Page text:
There is food that slides down the gullet. With elan. And poise. Panache, even. And then there’s food that puts on flared trousers, leaps into white patent leather boots and struts and thrusts and throbs and strobes. Not for the faint of heart or gut (and guts!).

Asha’s Chicken Maqlubah

Circa sometime then and now!
I have eaten this dish way way before I moved to Dubai/the Middle East. Asha’s version of maqlubah is rice-y, spicy and so much much more nice-y than the original version, which, to put it mildly, is mild.

An interesting addition to Asha’s Chicken Maqlubah is beer. Not to the dish. But to the dishee. Cold. And in plenty. Quaff enough to sink below the Plimsoll line and when the vessel bearing Chicken Maqlubah heaves into sight, forks ahoy!

After those beers, and the meal, which always ends up with seconds and thirds (beer too! Toot toot!!), one’s mental faculties have long raised the white flag, switched off the lights, gone fishing.

Incoherence is the order of the day. As is a nice long nap.

Serves 4


1 kg chicken

3 brinjals (the fat, round ones),

1 cauliflower (large)

3-4 large onions

3 large tomatoes

Rice (long-grained basmati; a mug of)

The usual mix of eclectic indian spices (basically, go with your gut)



Cut the chicken into largish portions.

Wash and marinate in ginger-garlic paste for at least a couple of hours.

Cut brinjals into fat round slices and rub in salt, haldi and red chilli powder all over.

Shallow fry till semi-cooked. slightly raw is good.

Similar treatment to cauliflower; cut in big chunks.

Set both aside.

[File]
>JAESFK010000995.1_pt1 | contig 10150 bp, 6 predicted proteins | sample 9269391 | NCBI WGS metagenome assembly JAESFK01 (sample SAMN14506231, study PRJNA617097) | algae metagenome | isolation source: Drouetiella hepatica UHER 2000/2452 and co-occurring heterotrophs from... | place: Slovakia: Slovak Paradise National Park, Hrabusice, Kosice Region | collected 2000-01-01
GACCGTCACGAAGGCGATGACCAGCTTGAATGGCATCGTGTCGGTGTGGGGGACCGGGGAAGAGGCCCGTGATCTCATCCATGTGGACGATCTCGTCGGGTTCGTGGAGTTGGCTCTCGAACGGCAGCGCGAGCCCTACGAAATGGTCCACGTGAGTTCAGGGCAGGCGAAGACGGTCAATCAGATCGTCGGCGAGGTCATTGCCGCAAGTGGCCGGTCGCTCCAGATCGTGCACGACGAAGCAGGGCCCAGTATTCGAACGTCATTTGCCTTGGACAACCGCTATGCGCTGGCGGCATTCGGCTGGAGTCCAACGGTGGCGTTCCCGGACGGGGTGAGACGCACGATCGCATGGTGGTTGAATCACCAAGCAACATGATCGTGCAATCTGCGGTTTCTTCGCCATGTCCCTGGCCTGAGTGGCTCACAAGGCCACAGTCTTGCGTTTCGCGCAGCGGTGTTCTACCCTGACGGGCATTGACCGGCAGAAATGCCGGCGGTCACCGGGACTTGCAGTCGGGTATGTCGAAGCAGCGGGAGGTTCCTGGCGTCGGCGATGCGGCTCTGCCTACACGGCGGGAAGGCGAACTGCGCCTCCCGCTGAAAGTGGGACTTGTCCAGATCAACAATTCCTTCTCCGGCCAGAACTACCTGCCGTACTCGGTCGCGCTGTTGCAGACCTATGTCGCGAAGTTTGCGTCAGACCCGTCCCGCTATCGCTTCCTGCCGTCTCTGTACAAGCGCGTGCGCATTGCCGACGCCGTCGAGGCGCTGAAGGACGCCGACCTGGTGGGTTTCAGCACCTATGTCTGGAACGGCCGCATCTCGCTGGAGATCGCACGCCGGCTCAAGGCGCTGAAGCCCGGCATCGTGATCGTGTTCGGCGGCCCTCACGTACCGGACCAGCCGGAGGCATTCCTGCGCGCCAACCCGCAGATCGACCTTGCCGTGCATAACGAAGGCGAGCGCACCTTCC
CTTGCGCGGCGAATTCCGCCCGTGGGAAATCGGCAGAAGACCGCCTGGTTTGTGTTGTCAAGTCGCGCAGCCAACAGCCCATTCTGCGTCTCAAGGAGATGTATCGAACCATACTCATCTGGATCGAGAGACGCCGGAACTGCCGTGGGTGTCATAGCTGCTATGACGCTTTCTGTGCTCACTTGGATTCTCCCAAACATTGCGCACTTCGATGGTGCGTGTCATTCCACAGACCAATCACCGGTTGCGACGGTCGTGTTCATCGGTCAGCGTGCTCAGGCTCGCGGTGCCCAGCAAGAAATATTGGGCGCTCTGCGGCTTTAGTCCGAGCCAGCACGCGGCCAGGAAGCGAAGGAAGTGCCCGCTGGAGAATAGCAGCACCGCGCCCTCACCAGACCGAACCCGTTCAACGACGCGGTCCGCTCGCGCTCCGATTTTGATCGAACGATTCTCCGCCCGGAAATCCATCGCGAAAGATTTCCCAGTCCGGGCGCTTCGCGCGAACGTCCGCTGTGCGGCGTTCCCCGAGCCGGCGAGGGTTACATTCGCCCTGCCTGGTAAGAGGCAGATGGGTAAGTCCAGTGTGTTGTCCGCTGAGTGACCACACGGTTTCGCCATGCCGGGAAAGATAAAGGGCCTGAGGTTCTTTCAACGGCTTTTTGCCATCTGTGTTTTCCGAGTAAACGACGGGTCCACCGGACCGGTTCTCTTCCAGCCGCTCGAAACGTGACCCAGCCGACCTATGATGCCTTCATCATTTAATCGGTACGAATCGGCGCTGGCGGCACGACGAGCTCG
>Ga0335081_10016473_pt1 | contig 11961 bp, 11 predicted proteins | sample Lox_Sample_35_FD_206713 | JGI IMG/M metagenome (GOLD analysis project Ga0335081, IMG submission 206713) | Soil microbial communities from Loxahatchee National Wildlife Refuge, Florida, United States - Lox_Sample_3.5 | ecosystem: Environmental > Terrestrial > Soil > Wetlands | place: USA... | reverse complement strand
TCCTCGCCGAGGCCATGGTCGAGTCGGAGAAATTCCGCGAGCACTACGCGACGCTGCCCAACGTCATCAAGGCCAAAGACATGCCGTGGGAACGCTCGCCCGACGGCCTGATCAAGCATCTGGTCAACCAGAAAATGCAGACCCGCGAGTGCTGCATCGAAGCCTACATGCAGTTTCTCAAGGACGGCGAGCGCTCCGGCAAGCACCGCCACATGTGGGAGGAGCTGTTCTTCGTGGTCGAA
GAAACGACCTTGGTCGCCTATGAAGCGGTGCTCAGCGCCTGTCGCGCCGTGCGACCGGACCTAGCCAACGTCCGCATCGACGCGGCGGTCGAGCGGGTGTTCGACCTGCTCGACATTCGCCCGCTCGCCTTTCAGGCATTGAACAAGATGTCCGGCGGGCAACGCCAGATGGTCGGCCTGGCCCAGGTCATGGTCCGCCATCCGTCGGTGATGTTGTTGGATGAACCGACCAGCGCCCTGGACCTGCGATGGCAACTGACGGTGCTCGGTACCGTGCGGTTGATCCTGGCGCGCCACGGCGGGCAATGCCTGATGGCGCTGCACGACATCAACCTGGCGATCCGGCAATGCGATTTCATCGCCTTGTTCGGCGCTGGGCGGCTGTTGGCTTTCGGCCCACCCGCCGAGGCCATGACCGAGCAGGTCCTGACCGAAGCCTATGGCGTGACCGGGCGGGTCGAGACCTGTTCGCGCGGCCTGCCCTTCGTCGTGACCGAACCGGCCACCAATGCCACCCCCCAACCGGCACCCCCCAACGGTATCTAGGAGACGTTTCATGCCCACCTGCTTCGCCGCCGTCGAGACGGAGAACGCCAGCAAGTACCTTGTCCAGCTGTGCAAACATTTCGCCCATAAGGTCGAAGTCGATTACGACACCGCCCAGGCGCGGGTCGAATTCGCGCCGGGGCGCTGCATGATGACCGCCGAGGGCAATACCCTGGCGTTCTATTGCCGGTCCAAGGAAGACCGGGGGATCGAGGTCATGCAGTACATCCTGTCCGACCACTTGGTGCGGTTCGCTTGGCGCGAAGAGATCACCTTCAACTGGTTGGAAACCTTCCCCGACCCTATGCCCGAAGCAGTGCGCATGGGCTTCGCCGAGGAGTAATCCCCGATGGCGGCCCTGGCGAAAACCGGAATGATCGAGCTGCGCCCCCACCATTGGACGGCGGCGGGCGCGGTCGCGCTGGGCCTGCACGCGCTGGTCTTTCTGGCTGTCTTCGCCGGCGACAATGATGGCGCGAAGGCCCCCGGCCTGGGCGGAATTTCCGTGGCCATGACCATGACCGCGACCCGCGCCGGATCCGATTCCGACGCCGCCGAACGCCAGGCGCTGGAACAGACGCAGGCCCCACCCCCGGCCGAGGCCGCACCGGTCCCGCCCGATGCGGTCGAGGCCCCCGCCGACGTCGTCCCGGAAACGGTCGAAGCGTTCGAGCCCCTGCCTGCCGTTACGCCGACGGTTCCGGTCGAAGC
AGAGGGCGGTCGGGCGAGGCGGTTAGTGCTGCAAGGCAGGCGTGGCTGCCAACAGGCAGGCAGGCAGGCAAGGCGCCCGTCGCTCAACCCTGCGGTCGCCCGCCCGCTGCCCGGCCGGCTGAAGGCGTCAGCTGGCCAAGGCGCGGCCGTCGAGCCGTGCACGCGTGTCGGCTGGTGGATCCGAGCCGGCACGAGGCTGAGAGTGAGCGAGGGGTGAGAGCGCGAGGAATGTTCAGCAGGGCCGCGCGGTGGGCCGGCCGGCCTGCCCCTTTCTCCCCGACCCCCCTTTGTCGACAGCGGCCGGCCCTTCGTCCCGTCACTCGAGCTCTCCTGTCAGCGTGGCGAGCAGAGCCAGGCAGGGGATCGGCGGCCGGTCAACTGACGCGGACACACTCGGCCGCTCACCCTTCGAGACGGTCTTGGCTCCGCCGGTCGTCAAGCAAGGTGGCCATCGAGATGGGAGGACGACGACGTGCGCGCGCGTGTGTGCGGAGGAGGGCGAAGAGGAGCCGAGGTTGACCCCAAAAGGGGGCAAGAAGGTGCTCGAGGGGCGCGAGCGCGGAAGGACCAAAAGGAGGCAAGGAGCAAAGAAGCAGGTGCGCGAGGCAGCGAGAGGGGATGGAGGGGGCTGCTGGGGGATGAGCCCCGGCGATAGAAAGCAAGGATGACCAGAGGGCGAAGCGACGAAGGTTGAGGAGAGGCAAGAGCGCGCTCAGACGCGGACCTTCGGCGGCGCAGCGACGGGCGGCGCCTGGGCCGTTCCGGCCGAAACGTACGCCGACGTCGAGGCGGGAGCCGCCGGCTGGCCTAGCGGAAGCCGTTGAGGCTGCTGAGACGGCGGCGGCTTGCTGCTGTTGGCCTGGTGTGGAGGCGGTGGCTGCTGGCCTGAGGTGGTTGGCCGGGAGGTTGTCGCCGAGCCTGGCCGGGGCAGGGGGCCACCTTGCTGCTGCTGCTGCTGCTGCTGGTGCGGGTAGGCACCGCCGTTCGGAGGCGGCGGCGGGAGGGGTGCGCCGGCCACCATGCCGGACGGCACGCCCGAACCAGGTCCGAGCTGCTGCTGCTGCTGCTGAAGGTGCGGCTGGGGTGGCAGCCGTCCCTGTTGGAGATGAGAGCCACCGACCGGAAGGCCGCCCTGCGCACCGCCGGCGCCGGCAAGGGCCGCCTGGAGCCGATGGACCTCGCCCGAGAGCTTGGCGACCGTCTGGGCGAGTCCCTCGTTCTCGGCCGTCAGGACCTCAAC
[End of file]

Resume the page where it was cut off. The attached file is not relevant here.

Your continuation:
In a large chatty, add finely sliced onions. Fry ’em.

When they turn transluscent, add chopped tomatoes.

Once the onions and tomatoes are a fine mash, add haldi, red chilli powder,garam masala powder (and if by now u r on ur 4th beer, any other spice that seems attractive; the recipe owner’s words represented as is; as is in the entire How To).

While the spices fry, wash the rice.

Add the chicken and salt and mix well with contents of chatty.

Then add enough water to just about cover the chicken. Cover the chatty and leave to cook (keep it for 15mins till half done).

Meanwhile, prepare a salad: Beat some dahi, chop some cucumbers (with skin) and pineapple. Mix along with a  sprinkling of salt and chaat masala (if you  can’t find the latter, add red chilli powder, a smattering). Bung in fridge to cool.

Chicken should be semi-done by now.

Layer the rice, brinjals and cauliflowers, and add water to just cover the whole mess.

Cook on a slow fire periodically checking to see if water has evaporated (time it with when your drink needs replenishing).

Once done, henjoy!